College benefactor remembered for generosity, dedication

Published 9:42 pm Thursday, November 13, 2008

Many benefactors have helped shape the direction of Paul D. Camp Community College. Prominent among them is the college’s namesake, Paul D. Camp, who unknowingly made the most lasting contribution.

Through his legacy of generosity, his family donated part of his land they had inherited for the establishment of the college in Franklin.

In October 1990, just before PDCCC’s 20-year celebration, I had the opportunity to interview Texie Camp Marks, his last living offspring, to record the following account of the father she knew who long after his death became the father of PDCCC.

Paul D. Camp

Born in 1849, Paul D. Camp, with two brothers, started a lumber business after the Civil War. He became the first president of Camp Manufacturing Company (now International Paper) when it was founded in 1887.

While his education was not extensive, he loved education and realized the importance of education for young people and did all he could to establish it in the community. He and his brothers (and other prominent people) established Franklin Military Academy and Franklin Female Institute. He also donated scholarships to Chowan College and the University of Richmond.

Fond Memories

Texie Marks recalled her “papa” with fondness and admiration. “He wanted all of us to have a good education, and we all were privileged in going to good colleges in this state of Virginia. The four of us girls went to Hollins College, and the boys went to VMI and then to the University of Virginia,” she said.

She particularly remembers his mustache — he always had one — and his dedication to his church. Each Sunday, no matter what came up, he faithfully hitched his horse to a buggy, traveling six or seven miles through the woods to Sycamore Baptist Church.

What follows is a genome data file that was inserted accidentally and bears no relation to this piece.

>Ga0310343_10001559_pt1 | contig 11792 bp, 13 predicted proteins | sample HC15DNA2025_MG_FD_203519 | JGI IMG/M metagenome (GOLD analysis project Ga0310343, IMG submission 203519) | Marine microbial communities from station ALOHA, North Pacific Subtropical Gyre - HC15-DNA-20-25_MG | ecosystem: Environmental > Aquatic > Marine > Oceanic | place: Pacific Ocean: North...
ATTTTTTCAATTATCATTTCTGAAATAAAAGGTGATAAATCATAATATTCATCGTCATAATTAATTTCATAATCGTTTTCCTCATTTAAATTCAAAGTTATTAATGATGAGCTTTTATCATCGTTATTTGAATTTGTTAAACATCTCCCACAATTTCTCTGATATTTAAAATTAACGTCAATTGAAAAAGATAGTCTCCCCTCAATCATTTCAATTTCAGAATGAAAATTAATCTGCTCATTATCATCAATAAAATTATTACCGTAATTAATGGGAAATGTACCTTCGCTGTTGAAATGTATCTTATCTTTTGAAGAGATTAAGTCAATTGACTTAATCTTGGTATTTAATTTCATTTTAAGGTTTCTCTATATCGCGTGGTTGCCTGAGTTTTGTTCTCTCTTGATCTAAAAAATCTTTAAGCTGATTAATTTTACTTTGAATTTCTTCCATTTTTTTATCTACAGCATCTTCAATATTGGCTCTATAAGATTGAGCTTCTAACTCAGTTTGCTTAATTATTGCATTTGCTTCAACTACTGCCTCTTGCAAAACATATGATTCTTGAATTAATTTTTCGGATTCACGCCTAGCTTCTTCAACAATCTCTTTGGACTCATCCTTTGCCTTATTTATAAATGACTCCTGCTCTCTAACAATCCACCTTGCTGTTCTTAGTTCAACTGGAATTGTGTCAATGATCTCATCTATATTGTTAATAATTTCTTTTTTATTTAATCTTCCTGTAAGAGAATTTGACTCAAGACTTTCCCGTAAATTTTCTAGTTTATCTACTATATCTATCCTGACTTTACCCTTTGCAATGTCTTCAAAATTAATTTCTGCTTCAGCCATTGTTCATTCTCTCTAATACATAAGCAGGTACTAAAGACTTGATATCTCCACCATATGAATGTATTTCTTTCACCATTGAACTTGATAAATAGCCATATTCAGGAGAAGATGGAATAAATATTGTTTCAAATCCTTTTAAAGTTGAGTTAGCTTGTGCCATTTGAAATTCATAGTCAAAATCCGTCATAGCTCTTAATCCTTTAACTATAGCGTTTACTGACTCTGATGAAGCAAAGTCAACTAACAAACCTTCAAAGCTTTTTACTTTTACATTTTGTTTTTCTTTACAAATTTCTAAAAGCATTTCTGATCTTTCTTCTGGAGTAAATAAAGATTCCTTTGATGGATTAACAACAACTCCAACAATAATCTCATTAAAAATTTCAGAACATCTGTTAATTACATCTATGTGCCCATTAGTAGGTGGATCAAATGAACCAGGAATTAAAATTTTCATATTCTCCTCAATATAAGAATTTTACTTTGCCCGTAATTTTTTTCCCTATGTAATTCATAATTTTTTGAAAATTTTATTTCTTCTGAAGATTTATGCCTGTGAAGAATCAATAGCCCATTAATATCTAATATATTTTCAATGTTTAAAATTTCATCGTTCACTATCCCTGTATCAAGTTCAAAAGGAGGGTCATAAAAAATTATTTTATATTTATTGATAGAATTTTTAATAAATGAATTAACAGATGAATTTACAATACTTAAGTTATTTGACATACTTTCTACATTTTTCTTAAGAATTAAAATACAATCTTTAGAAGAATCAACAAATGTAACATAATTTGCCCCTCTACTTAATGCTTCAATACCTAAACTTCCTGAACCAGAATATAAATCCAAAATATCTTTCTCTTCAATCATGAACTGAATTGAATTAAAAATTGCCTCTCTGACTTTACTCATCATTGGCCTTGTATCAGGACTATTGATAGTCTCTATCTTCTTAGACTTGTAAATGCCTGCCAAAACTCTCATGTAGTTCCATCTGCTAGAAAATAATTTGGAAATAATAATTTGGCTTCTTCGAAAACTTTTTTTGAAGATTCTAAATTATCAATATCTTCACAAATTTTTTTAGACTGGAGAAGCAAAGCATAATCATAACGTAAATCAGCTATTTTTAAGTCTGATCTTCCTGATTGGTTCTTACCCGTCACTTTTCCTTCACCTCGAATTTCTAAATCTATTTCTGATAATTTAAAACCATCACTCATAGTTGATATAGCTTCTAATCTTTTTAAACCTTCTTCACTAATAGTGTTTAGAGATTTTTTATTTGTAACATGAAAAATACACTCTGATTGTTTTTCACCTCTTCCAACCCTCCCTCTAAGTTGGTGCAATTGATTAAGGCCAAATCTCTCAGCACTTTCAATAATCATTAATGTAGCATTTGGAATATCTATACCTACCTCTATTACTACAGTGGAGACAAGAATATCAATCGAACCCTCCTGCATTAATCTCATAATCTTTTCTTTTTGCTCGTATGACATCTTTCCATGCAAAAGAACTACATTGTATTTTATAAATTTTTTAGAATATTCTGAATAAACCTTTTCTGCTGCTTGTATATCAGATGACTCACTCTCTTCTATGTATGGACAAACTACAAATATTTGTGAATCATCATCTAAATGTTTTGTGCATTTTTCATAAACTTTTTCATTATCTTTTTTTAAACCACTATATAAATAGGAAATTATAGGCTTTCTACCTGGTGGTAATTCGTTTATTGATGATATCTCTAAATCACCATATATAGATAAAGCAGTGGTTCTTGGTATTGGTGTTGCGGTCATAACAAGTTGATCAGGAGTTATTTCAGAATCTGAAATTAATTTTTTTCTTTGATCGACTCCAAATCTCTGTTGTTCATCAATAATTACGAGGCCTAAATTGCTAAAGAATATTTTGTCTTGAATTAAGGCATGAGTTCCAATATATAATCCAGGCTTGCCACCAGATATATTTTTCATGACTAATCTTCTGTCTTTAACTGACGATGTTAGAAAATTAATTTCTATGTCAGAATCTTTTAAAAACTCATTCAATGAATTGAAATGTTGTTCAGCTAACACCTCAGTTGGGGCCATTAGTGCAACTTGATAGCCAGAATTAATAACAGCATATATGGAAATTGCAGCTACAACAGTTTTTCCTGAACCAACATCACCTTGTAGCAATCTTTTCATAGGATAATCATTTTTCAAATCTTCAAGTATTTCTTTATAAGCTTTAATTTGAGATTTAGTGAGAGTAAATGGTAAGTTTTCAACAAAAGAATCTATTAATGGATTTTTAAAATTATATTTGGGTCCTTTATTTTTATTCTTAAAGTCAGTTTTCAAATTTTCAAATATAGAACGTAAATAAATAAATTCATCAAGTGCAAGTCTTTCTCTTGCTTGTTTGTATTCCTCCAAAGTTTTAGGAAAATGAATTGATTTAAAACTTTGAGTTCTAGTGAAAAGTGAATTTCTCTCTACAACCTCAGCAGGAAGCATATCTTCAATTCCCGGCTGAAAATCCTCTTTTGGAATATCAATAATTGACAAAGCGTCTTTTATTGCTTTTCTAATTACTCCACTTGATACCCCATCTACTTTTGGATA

He enjoyed playing games at the home where his family was reared—The Elms. After the evening meal he would gather everyone in the living room for family worship. The ceremony included reading the Bible, praying, and talking for a while about spiritual things.

Afterwards, “papa:” always wanted to play cards or games such as dominoes. This continued into his seventies. His wife (Mama) didn’t like to play cards or games. While everyone else amused papa, she did handwork—making buttonholes or darning.

He also loved hunting, especially fox and deer. His favorite place was a tract of land near Como, N.C., which came to be known as the ‘Big Woods’. He did not drink nor smoke, and he didn’t like for the people who were hunting to drink or smoke. So when the men from up North (salesmen for the lumber company) would come down, it was a real joke.

They would put their liquor in a box by the fireplace. “Papa knew it was there, so he would sit on that box and they never could get their liquor out.”

Recollections of his sense of humor, however, are transcended by the memory of his concern for his community. He instilled in his children a love for people and the belief that you are not better than anyone else, that each person is supposed to stand for himself and try to do for his community.

“That is one thing that papa really stood for, trying to make your community one of the best places for people to live in,” his daughter said.

A Generous Soul

Paul D. Camp was indeed a generous soul. He was generous with his time, his talents and his finances.

“Often, he was too generous with his finances, thinking that everyone was to be trusted and would pay. Many of them didn’t, but he loved them just the same,” Texie Camp Marks said.

Were he alive, his daughter was convinced that he would be extremely proud that a community college bears his name. Paul D. Camp Community College is an appropriate epitaph for the words by which he lived: “Everything in life works two ways: you give, and then it’s given back to you.”